Bed bugs are a common household pest that feed on human blood, causing itchy bites and generally irritating their human hosts. The Environmental Protection Agency (EPA), the Centers for Disease Control and Prevention (CDC), and the United States Department of Agriculture (USDA) all consider bed bugs a public health pest.
There are three types of bed bugs that feed on humans: C. lectularius, C. hemipterus, and L. boueti. In this article, we will discuss the different types of bed bugs and how to identify them.
The Different Types Of Bed Bugs
Cimex lectularius is a species of Cimicidae (bed bugs) that is one of the world’s major “nuisance pests”. Its primary hosts are humans, and it is found all over the world in almost every area that has been settled by humans.
Bed bugs are not known to transmit any diseases to humans, but they have been found with methicillin-resistant Staphylococcus aureus (MRSA) and with vancomycin-resistant Enterococcus faecium (VRE).
Bed bug bites or cimicosis may lead to a range of skin manifestations from no visible effects to prominent blisters. Cimex lectularius is cosmopolitan in distribution, and it is difficult to distinguish from other bed bug species.
The thermal death point for C. lectularius is 45 °C (113 °F), and all stages of life are killed by 7 minutes of exposure to 46 °C (115 °F). Bed bugs apparently cannot survive high concentrations of carbon dioxide for very long.
Cimex hemipterus, also known as the tropical bed bug, is a species of bed bug that primarily resides in tropical climates. However, it has been reported that this species can live in more temperate climates along with the closely related bed bug species C. lectularius.
C. hemipterus is a hematophagous, obligate parasite of humans, which means that it requires blood meals from their human hosts in order to survive. When bitten, humans experience itchiness, wheals, and lesions around the affected areas on the skin.
This species typically resides in human domiciles within cracks, crevices, or mattresses, and is more prevalent in developing countries. Like other bed bugs, C. hemipterus is primarily active during the night time. It is difficult to distinguish C. hemipterus from other bed bug species.
Leptocimex boueti is a species of bed bug that is found in West Africa and South America. This species is primarily interested in bats, but they will feed on humans if it is convenient.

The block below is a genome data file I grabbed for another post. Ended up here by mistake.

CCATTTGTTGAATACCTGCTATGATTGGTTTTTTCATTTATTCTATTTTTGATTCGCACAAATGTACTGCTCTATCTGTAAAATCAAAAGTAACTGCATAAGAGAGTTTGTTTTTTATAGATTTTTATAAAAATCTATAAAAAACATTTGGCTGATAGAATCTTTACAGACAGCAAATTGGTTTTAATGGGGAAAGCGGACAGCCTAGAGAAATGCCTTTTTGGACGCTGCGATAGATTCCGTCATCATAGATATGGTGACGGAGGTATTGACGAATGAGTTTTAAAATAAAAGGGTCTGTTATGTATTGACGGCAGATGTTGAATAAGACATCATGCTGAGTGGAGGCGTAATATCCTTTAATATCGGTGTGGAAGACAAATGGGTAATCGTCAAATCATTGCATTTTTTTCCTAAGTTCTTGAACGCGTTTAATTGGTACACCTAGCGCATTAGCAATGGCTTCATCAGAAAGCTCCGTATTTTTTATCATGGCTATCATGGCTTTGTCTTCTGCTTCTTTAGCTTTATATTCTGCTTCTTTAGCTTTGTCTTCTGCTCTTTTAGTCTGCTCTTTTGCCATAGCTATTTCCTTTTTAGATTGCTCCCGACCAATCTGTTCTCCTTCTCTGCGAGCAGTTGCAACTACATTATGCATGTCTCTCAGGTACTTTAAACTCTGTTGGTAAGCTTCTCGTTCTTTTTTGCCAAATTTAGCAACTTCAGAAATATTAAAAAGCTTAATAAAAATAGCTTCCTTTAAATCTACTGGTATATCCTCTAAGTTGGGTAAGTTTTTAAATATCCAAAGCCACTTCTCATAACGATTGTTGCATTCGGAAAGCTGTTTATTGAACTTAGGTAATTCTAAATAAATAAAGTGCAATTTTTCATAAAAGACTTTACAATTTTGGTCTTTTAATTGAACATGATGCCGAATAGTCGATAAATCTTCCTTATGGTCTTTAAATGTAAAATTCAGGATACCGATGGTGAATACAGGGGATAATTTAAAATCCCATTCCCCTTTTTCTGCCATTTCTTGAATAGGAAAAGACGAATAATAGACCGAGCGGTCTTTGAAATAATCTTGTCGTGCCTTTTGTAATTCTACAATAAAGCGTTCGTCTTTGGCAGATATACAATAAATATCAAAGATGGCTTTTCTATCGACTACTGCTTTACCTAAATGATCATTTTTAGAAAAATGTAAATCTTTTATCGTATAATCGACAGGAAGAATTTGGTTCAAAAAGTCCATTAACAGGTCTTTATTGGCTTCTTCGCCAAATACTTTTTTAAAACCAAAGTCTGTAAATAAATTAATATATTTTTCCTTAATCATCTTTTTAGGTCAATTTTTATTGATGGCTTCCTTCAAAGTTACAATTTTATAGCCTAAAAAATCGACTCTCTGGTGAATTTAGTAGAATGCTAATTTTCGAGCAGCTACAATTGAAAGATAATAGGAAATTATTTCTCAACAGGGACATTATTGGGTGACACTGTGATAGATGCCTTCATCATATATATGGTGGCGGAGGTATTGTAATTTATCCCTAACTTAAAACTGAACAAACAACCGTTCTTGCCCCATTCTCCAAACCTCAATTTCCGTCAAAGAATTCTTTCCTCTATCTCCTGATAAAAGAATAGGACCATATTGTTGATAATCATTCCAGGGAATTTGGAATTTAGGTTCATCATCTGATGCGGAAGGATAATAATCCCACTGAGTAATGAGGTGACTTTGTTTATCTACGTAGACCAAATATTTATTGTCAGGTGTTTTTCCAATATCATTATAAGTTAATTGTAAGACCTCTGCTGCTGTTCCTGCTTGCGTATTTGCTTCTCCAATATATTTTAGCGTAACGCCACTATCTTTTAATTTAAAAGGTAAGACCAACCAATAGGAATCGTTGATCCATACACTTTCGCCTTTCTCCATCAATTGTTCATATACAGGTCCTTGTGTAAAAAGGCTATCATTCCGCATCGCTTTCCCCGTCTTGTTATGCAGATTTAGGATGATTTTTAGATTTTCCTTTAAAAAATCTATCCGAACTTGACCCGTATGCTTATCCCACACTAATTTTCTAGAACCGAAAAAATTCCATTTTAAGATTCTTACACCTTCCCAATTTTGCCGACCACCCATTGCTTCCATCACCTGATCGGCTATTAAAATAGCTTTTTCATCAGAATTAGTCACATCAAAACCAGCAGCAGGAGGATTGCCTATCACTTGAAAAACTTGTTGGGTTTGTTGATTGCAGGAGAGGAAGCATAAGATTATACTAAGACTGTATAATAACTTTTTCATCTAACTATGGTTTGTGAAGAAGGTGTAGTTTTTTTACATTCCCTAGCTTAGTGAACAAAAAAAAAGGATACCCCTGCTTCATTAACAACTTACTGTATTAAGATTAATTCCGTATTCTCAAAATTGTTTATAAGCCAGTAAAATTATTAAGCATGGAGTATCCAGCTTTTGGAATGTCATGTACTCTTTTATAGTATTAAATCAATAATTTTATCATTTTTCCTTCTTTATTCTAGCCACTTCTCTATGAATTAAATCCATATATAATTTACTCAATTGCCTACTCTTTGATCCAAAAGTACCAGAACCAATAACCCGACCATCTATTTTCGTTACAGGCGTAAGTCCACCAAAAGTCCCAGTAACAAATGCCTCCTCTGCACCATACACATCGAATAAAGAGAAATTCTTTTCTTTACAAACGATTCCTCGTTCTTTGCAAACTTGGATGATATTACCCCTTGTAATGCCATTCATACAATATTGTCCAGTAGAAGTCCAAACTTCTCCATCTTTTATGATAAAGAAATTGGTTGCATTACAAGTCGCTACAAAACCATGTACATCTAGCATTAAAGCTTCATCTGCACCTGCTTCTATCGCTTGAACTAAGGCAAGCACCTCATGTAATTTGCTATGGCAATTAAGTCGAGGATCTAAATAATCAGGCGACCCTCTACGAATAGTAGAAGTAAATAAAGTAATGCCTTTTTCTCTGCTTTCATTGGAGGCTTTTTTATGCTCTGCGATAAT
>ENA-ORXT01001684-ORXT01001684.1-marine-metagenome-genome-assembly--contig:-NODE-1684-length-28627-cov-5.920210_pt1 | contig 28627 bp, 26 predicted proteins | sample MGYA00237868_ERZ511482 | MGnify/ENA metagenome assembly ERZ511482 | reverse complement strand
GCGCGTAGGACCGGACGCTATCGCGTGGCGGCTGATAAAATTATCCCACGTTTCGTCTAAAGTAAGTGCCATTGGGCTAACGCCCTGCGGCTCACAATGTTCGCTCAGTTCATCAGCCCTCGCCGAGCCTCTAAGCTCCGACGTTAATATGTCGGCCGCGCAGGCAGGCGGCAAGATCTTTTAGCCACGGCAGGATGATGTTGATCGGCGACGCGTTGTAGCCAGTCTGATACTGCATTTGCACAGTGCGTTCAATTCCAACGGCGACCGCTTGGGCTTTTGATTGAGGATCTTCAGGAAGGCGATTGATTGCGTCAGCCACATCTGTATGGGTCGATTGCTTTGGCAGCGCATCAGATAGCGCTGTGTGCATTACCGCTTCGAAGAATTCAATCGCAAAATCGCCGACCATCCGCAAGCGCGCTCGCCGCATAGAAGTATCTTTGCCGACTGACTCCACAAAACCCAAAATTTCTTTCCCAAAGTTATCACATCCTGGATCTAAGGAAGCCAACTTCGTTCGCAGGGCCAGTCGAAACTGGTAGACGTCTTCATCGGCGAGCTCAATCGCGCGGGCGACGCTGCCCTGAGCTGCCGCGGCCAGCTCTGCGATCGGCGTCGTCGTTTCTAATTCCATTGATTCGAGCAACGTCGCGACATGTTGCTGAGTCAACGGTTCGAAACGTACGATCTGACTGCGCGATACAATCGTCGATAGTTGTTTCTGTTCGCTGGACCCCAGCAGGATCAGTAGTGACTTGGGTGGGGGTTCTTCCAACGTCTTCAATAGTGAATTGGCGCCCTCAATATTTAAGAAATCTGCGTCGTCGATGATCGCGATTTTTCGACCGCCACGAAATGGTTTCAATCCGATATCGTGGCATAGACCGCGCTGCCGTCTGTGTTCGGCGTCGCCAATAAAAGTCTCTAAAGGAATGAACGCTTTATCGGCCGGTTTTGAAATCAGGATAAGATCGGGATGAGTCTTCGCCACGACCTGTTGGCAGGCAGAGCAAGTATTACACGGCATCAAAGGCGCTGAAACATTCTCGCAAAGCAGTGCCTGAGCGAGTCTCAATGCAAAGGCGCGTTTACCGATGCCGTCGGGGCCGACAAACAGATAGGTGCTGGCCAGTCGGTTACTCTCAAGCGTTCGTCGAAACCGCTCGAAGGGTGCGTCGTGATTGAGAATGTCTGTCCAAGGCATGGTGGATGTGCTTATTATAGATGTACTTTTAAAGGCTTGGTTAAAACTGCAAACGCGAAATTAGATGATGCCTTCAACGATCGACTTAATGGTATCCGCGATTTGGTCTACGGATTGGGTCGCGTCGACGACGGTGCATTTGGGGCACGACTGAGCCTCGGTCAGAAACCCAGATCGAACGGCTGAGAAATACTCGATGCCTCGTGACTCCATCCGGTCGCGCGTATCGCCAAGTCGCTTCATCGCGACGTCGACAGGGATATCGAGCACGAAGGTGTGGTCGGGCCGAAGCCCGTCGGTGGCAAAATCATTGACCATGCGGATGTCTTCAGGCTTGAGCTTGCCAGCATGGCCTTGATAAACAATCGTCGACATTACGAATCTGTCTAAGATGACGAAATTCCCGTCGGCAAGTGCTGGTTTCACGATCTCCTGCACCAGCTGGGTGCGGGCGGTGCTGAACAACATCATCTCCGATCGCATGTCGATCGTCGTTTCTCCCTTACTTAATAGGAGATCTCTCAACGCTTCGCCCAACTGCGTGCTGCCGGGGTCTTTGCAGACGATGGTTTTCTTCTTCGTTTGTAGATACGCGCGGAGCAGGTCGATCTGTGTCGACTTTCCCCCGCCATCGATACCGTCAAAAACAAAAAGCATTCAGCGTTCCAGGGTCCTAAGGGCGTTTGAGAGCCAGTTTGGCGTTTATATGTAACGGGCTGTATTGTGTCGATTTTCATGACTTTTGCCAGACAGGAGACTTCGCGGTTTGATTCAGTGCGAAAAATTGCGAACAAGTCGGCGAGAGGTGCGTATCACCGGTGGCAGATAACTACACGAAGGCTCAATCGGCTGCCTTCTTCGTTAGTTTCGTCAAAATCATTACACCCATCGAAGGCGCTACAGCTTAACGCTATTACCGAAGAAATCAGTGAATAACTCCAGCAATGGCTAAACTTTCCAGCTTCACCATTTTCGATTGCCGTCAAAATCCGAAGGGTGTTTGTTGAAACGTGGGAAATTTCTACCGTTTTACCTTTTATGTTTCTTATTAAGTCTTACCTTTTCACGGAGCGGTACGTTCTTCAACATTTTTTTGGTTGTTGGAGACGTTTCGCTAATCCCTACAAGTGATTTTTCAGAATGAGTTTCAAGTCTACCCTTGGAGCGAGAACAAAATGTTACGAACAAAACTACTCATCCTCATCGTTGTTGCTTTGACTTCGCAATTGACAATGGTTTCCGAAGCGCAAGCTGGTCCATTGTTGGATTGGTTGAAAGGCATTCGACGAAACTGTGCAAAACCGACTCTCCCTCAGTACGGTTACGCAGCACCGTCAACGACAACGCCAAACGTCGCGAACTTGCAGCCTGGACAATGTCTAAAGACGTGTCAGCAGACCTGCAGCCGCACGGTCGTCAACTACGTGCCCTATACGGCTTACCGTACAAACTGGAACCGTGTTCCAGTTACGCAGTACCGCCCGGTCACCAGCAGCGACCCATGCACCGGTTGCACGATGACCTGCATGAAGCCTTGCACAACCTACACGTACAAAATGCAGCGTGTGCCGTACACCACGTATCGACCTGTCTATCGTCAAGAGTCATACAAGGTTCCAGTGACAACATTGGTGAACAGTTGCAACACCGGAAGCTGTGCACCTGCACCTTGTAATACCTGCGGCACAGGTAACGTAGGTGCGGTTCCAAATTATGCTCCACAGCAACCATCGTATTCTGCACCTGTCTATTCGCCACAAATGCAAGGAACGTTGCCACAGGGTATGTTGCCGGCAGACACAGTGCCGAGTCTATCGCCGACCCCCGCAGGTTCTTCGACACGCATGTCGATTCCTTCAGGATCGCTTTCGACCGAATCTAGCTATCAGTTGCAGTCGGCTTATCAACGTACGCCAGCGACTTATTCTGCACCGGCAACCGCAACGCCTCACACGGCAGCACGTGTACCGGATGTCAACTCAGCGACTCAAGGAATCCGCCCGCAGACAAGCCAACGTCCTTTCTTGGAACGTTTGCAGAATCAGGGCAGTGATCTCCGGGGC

L. boueti is the least common of the three bed bug species that feed on humans. It is difficult to distinguish L. boueti from other bed bug species. Like other bed bugs, L. boueti is primarily active during the night time.
1. What are bed bugs?
Bed bugs are small, flat, parasitic insects that feed solely on the blood of people and animals while they sleep.
2. Where are bed bugs found?
Bed bug infestations usually occur around or near the areas where people sleep. These areas include apartments, shelters, rooming houses, hotels, cruise ships, buses, trains, and dorm rooms. They hide during the day in places such as seams of mattresses, box springs, bed frames, headboards, dresser tables, inside cracks or crevices, behind wallpaper, or any other clutter or objects around a bed.
3. What are the signs and symptoms of a bed bug infestation?
The signs and symptoms of a bed bug infestation include rusty-colored blood spots due to their blood-filled fecal material that they excrete on the mattress or nearby furniture, and a sweet musty odor.
4. How do I know if I’ve been bitten by a bed bug?
Bed bugs are experts at hiding. Their slim flat bodies allow them to fit into the smallest of spaces and stay there for long periods of time, even without a blood meal. A bed bug bite affects each person differently. Bite responses can range from an absence of any physical signs of the bite, to a small bite mark, to a serious allergic reaction.
5. What are the different types of bed bugs?
There are three types of bed bugs that feed on humans: C. lectularius, C. hemipterus, and L. boueti.
6. How can I control a bed bug problem in my home?
It can be done, but it usually requires what is called an “integrated pest management” (IPM) approach. This combines techniques that pose the lowest risk to your health and the environment. Try these strategies: vacuuming, steaming, laundering, encasing mattresses and box springs, sealing cracks and crevices, and using pesticides.